How to Ace an Art History Exam (Advice from an Art History Tutor)

During my time at Agnes Scott. I had the wonderful opportunity to tutor students in Art History. I decided that before I graduated, I should share with others in detail how I personally study for art history exams. Everyone has their own way that works best for them, but I find that this particular studying process mirrors the format of art history exams. I hope that the method I outlined here is as effective for you as it was for me. 

1) Gather notes together

2) Find keywords/concepts in my notes for the reduced list of works; highlight them or list them in a study guide document. If you find that your notes are inadequate on a certain work, look at someone else’s notes or re-read about that work in the book.

3) Download all of the powerpoints onto your computer. Don’t worry you can erase them after the exam if you are worried about space. Reduce all the powerpoints to a master powerpoint of the (about 50) reduced works.

4) Now, make 2 more copies on your desktop. Label Copy #1: Full List. Name Copy #2: Concepts. Name Copy #3: Dates. Do not edit the Full List Powerpoint. It is there as a backup. For the Full List and Concepts Powerpoints, keep all images that you think are helpful. For example, for an building, keep the exterior, interior, and plan slides. For the Dates Powerpoint, delete every image that is not the one you will be seeing on the test. Dr. Sadler is explicit in that she tells you “interior” or “exterior” and key words on the final image list.

5) You can use these powerpoints for two purposes. First, study the Concepts powerpoint with your keyword notes. If you miss some of your keywords or concepts, just move on to the next one. You will be going through this powerpoint multiple times. If you do get all of your keywords and concepts as you flip through the slides, delete it. Good job, you! Here’s the idea, as you understand more and more works, you will delete them, thus creating a smaller and smaller powerpoint. And what you have at the end of the study session will be a powerpoint of your “problem works.” These are works that you need to pay some extra attention to.

VERY IMPORTANT- DO NOT SAVE YOUR MOSTLY DELETED POWERPOINTS. Just exit out. DO NOT SAVE CHANGES. This would defeat the purpose of being able to go through the powerpoints multiple times over multiple days. Don’t worry, you will know which ones are your problem works, especially after doing it several times. Just in case you forget, you have your Full List powerpoint to copy again.

After a period of several days, you will have memorized your facts and concepts from reducing the Concepts powerpoint over and over again. After a while, it will only take you 20 minutes to talk out loud/ think about the key concepts of 50 works. Think about doing this exercise at least twice a day starting at minimum 5 days before the exam.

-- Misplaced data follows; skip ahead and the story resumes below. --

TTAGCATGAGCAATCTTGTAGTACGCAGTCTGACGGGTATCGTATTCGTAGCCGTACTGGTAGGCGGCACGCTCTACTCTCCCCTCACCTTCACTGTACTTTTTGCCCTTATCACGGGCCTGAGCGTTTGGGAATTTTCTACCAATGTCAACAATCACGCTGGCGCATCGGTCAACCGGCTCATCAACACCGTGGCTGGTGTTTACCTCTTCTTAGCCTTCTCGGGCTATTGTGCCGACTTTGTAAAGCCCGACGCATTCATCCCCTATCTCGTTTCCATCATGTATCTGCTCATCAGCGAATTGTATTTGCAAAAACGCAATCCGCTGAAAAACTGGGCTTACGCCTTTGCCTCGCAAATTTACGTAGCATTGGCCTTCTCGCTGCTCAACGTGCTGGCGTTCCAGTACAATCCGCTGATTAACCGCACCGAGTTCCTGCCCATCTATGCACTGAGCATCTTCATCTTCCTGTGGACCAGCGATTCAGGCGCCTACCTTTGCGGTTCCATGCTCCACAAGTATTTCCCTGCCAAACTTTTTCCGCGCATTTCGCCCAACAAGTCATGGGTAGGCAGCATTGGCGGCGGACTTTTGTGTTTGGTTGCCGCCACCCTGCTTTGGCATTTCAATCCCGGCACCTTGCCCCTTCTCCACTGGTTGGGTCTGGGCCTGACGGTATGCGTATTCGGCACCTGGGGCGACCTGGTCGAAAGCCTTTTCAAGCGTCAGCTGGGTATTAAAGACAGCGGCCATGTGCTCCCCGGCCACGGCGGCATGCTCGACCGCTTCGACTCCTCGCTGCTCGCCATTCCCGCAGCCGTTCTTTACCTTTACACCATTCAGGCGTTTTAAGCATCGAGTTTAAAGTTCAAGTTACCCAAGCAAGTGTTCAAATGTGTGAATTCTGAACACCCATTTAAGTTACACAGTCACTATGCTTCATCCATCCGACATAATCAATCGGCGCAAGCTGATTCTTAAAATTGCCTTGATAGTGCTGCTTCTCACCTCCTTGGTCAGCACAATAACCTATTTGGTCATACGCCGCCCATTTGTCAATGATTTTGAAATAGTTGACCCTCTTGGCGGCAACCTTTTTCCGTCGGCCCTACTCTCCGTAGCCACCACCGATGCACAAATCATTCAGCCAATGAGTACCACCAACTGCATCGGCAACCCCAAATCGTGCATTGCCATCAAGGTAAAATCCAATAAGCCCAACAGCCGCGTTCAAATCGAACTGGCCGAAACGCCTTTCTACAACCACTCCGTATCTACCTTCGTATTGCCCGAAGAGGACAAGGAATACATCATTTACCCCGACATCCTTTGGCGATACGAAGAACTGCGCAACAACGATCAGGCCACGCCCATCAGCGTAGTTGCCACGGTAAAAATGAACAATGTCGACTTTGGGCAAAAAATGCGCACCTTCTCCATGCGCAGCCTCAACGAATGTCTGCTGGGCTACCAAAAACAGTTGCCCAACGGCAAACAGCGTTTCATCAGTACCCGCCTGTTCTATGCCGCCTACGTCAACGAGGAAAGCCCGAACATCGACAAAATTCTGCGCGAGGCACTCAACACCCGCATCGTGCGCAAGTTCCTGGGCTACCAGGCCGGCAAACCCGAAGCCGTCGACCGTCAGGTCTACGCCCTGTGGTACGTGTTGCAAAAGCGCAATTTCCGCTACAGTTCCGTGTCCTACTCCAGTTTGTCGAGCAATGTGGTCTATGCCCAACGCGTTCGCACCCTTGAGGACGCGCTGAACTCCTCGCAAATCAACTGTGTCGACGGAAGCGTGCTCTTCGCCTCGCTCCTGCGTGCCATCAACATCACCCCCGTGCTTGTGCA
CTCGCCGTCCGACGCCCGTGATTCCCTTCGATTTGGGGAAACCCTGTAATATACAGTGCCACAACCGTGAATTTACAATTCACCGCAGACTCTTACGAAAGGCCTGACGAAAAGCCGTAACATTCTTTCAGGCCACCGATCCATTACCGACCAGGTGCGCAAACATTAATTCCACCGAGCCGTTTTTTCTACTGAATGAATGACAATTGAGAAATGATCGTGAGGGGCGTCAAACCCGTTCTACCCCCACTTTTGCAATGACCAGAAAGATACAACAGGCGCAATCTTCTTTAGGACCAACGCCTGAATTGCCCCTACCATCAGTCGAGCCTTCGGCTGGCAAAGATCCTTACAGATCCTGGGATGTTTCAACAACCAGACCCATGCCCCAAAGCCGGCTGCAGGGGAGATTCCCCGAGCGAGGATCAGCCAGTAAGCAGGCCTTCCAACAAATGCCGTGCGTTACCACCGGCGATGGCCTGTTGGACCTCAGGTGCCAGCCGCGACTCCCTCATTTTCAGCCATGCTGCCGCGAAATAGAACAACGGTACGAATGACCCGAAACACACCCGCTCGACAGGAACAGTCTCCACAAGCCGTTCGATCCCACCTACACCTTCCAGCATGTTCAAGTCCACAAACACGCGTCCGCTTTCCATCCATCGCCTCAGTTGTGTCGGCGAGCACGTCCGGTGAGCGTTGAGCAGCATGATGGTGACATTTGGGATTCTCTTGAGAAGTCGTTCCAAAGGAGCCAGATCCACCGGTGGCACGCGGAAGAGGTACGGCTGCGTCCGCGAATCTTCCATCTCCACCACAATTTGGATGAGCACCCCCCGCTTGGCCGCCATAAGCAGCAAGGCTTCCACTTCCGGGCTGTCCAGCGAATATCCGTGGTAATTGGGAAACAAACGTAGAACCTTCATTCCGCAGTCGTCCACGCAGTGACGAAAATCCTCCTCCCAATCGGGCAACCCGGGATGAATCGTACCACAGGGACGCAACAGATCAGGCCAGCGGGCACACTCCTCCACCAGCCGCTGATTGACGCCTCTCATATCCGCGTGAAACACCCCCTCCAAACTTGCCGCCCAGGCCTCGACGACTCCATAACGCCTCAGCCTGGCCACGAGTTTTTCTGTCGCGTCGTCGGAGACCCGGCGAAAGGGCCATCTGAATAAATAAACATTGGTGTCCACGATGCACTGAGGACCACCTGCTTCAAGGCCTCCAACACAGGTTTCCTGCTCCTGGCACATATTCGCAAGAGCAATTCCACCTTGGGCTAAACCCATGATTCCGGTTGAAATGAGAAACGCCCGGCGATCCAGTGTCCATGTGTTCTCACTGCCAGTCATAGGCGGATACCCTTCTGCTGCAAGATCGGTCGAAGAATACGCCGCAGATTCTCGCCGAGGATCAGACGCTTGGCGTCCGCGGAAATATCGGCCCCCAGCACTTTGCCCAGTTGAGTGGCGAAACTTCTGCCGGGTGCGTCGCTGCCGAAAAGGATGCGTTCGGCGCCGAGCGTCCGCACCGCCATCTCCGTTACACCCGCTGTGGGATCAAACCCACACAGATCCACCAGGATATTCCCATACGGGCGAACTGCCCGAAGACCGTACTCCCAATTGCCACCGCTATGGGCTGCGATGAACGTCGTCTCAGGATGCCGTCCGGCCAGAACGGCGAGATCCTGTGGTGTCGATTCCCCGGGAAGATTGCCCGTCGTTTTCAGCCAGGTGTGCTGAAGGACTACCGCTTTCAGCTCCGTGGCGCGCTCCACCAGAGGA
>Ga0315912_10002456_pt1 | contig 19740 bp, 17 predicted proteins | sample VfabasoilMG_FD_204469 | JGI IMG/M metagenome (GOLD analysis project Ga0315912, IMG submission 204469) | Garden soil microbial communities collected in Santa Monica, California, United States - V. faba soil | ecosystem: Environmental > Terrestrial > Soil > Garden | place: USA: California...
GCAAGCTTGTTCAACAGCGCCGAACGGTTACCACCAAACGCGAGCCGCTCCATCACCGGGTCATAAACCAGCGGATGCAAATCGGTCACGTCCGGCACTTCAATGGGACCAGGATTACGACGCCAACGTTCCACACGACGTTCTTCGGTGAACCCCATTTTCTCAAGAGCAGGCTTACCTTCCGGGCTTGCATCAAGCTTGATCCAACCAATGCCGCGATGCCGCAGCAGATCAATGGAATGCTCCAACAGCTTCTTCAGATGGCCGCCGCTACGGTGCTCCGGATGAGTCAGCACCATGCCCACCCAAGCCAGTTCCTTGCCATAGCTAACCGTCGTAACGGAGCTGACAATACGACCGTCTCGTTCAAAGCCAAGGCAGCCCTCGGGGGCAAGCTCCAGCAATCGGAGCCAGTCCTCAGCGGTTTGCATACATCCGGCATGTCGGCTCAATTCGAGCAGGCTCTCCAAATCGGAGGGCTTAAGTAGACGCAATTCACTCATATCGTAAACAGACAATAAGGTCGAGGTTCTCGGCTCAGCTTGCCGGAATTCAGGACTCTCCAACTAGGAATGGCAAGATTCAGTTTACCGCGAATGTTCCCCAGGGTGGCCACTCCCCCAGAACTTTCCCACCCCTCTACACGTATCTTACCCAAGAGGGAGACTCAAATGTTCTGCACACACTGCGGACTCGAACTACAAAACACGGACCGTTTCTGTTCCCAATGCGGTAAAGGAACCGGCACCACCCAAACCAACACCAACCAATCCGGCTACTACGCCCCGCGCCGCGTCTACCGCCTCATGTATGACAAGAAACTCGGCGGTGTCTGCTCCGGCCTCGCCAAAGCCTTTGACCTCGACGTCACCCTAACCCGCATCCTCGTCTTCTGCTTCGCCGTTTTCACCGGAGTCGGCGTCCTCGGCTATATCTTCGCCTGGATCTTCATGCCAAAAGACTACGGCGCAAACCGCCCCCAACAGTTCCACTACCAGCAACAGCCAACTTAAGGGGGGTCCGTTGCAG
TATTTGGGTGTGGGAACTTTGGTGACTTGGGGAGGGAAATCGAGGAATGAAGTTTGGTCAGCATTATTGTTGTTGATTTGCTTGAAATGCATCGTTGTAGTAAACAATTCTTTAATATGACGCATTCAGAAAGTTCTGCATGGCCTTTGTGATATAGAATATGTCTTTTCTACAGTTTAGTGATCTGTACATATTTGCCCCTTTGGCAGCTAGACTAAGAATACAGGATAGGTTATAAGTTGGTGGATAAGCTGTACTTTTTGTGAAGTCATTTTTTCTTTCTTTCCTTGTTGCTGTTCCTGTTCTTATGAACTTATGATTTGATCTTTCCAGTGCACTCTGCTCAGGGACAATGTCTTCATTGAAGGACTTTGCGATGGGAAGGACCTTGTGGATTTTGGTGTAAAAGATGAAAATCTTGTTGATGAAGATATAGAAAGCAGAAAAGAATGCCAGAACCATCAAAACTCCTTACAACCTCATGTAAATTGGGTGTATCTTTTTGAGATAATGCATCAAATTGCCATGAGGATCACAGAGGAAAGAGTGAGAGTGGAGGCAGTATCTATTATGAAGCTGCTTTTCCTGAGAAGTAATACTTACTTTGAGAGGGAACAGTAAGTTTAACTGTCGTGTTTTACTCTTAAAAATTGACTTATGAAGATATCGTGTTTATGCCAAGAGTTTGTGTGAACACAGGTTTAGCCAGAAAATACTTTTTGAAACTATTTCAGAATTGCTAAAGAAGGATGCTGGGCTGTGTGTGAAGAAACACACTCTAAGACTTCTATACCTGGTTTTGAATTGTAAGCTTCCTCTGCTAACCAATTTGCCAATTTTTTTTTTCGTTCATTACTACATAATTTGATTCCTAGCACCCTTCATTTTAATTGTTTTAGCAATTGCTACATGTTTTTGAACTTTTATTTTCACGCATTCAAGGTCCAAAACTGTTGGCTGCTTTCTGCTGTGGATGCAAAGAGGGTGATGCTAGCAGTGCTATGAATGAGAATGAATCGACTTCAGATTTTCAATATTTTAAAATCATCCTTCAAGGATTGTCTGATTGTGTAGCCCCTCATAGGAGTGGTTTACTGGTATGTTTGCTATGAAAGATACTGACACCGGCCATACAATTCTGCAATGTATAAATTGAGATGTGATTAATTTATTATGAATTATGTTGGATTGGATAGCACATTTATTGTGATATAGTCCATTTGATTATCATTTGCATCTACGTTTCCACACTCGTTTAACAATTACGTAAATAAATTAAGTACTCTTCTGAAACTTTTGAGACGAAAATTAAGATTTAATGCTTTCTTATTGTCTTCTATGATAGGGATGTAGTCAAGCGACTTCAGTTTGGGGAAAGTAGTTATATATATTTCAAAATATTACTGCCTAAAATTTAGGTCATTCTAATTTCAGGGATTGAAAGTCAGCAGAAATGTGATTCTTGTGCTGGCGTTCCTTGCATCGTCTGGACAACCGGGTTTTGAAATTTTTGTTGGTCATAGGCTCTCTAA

6) Now, you will be doing something very similar with the dates powerpoint. This powerpoint has less images, but you will need more information. Have the reduced works list next to you. You will go through the powerpoint image by image, trying to say out loud/ think to yourself what the identification for the works are. Do the full identifications all at once while looking at the image. This is good for your brain and a major helper for the exam. Reduce the slides as you get the IDs correct so you know what your problem works are. For the IDs, after doing them a few times, I recommend switching the slides out of order so that you are not seeing the works in relation to each other by date. The exam will not be presented in chronological order, so don’t fool yourself.

7) Now that you know basic concepts and full identifications, it would be a good time to start thinking about comparisons and essays. What topics were emphasized most in class? For more ideas on essay prompts to practice, look at the “how to study for an art history exam” powerpoint. If you are worried about writing the essay in class, look at the “how to take an art history exam” powerpoint. You don’t have to necessarily write practice essays, just start thinking like that.

Here’s a timeline for you:

6 Days before the exam: Make these three powerpoints. Gather your notes. Find your keywords and concepts in your notes.

5 Days before the exam: Go through your Concepts and Dates powerpoints at least once. 

4 days: Go through them again. 

3 days: go through them again. Start thinking about comparisons and what would be good choices for essays (usually what you spent the most time on in class).

2 days: Relax, eat some ice cream. Just kidding! Study, but with ice cream. 

1 day: by this time, you could do this in your sleep. You have no worries for the exam tomorrow, because you are awesome at this. Go through them twice just to be sure. Get some solid sleep. Sleep is very important for your concentration skills.

The day of the exam: Eat a good breakfast. Rock that exam. With all your powerful knowledge, you know you can get something in the upper 90s range.

Concerns: You may say, this seems like a lot of work. At which point I would ask you:

1) Would you rather have a full on panic attack that prevented you from studying the night before the exam or be a girl scout about it and be prepared?

2)  Exams will probably not be fun, but they are a lot more fun when you know the material. This method is about getting the most bang for your buck. You will spend less frivolous studying time and get a better grade by studying in this manner. 

Good luck and study hard!


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